There are plenty of lovely wee spots around Lough Derg. Killaloe, Mountshannon and Terryglass can all charm and disarm in their own distinct ways. Garrykennedy, near Nenagh, is an example of one of this lake’s lesser spotted gems.
Nestled away down the kind of narrowing, winding lane where arching trees form occasional canopy tunnels, Larkins is blessed with staggered moorings, forest walks and a wood-chip playground, all at the end of its quiet cul-de-sac. The building itself is as John Hinde as a thatch cottage can be. Inside, Larkins is warm and friendly, with dining options in both the pub and restaurant proper.
For starters, we chose baked brie with tangy orange and raspberry sauce (€7.50), and Silverhill duck spring rolls with a sweet chilli dip (€6.75). The brie was exceptional: crumbly at its core with a gooey, fondue texture closer to the surface. It certainly hit the spot without ever falling apart messily. Duck rolls were also well constructed, with succulent meaty strips off-set aptly by the flaky casing and sweet chilli. For both, the side salad was crunchy and fresh, though, these days, a little underwhelming in its variety.
Mains were pork medallions (€17.95) and seafood pie (€14.95). I say, and the menu said, medallions but the meat wasn’t actually rounded and extra thick, it was essentially fillet of loin. Nevertheless, it was well cooked and tasty. Leak and parsnip underneath was far better than the more typical potato, with the parsnip, baked apple and pork fusing particularly well. Accompaniment was a dainty kidney dish of roast baby spuds with herbs, green beans, broccoli and carrots: all with the right level of crunch and flavour. My companion’s fish pie was an excellent, hearty affair. Plenty of mussels, prawns and salmon were complemented by creamy white sauce and a well baked crust.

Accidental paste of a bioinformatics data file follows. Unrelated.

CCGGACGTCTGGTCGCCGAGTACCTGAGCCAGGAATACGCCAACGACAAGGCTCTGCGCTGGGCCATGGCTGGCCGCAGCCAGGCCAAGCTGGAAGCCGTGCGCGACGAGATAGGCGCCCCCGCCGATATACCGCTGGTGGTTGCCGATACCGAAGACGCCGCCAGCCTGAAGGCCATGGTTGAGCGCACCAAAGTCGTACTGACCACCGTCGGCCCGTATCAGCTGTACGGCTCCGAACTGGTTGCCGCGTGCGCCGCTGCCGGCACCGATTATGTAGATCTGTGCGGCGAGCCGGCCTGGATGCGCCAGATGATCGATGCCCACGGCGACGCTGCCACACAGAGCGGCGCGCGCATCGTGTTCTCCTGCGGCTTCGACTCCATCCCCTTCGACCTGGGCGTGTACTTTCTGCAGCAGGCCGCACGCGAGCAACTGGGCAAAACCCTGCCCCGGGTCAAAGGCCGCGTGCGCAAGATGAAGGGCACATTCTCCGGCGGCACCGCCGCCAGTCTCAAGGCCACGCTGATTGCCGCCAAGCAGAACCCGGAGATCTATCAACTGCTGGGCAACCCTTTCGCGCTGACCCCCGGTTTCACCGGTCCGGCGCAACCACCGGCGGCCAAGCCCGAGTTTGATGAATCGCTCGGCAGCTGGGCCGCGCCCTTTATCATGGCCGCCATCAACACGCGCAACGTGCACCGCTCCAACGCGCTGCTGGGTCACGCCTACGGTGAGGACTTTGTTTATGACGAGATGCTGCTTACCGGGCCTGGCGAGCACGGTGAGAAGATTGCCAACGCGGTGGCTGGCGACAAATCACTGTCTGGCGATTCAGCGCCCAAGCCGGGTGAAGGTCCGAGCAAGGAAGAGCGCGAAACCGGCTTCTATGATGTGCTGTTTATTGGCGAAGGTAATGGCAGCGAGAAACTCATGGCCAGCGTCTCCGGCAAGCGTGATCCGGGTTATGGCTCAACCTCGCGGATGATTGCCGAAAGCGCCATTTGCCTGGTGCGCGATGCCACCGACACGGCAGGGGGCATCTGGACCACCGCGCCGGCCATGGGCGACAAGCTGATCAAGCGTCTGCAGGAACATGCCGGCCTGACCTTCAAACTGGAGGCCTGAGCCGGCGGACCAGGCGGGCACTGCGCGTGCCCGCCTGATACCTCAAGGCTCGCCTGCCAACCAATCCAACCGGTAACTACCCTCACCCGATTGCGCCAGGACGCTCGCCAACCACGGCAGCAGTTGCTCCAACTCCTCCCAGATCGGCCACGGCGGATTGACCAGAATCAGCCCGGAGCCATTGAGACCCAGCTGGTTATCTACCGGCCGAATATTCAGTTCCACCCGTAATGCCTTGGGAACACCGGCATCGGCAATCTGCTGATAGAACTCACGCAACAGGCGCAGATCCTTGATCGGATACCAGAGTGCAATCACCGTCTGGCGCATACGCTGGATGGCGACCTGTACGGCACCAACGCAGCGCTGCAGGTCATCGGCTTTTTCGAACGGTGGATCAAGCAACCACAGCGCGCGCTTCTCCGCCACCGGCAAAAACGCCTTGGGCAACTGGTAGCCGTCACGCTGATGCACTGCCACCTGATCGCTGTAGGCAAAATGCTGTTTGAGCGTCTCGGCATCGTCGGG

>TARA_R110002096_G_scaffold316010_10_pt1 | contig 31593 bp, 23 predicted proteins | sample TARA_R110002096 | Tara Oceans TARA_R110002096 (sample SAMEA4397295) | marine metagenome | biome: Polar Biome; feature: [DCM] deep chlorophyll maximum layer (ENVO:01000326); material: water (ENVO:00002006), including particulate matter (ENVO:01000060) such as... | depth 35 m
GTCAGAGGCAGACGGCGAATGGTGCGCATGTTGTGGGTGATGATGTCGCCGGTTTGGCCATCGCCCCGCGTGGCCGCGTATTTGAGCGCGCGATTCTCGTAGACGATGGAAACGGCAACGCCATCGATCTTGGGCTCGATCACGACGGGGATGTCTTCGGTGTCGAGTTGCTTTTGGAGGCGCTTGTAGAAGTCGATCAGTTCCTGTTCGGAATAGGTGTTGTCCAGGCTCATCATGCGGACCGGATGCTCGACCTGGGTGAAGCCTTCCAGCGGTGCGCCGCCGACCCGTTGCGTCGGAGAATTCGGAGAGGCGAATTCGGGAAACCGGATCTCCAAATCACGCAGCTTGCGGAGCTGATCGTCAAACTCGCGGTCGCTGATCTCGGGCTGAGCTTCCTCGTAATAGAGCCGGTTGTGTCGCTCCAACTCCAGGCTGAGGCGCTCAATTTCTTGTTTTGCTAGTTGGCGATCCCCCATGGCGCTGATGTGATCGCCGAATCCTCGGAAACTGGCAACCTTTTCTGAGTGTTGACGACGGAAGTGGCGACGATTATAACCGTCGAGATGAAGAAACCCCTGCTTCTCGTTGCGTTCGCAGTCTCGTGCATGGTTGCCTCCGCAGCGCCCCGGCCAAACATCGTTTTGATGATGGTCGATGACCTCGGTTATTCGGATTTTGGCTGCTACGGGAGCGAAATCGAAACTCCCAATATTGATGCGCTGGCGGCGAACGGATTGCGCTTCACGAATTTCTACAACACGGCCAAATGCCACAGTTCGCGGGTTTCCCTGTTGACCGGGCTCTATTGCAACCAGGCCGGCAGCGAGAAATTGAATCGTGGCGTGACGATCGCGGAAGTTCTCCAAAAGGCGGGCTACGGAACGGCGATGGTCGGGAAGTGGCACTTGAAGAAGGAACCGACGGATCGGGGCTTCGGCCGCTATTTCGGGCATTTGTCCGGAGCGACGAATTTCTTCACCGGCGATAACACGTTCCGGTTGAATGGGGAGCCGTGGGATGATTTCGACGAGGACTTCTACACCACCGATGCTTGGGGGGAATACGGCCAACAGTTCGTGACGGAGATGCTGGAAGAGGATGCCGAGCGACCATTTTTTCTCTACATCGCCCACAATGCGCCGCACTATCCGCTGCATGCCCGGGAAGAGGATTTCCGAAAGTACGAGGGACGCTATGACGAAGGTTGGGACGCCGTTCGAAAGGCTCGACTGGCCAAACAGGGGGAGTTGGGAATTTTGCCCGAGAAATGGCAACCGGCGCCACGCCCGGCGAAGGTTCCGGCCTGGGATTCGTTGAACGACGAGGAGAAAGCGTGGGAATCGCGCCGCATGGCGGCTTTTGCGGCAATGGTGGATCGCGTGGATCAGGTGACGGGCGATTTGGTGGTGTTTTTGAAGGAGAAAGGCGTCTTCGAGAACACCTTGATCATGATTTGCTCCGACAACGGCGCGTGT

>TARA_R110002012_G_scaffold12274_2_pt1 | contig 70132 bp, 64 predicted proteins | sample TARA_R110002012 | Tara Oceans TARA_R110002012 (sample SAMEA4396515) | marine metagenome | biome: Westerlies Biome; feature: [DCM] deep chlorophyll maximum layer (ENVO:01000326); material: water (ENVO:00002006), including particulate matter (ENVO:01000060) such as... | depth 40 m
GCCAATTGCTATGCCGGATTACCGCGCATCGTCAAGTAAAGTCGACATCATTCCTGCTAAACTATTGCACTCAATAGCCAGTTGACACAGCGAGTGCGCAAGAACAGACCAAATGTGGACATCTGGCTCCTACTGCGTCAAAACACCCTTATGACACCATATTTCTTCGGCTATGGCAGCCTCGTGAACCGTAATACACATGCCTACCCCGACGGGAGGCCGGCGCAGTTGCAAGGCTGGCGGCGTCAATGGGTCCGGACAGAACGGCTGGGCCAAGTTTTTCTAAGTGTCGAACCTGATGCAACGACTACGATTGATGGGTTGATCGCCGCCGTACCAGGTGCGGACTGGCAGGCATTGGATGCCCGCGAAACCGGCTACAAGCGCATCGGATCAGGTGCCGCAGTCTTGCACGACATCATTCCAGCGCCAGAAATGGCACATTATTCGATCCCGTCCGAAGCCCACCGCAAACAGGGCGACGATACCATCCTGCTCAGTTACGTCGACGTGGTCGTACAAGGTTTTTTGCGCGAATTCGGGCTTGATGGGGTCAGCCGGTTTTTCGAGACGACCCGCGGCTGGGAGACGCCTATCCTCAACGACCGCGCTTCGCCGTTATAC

To finish, a Tipperary cheese board (€8.95) and sticky toffee pudding with vanilla ice cream and (added upon request) custard (€5.95). The latter was a comfort food spectacular, a romp through viscous sweetness. The cheese board consisted of five locals, four from Cooleeney farm and a Cashel Blue. Cooleeney’s quartet provided flavours and textures that, while individually good, were somewhat repetitive taken as a whole. Cheese temperature was also quite cold. Bringing in other excellent regional cheeses (eg. Killeens, Mossfields) might mean losing the pure Tipperary thing, but adding a helpful variety.
Two wines from the same stable featured. New Zealand’s Marlborough region certainly has its own take on Sauvignon Blanc. Greenstone Point 2011 (€29) had a bouquet so big you could sit there and simply inhale deeply for a time. Its flavour too offered up a considerable range, with the typical southern hemisphere gooseberry and passion fruit markers finished off by a subtle, surprising hint of rhubarb. A glass of Greenstone’s Pinot Noir, which lingered with a damson flavour and velvet feel, washed down the pork.
Larkins, which has excellent customer service, is well worth a trip – by boat, bike or automobile.
We loved the location, wine and service
We spent €104.50 for three courses, wine, tea/coffee, excluding tip
Tel: +353 (0)67 23232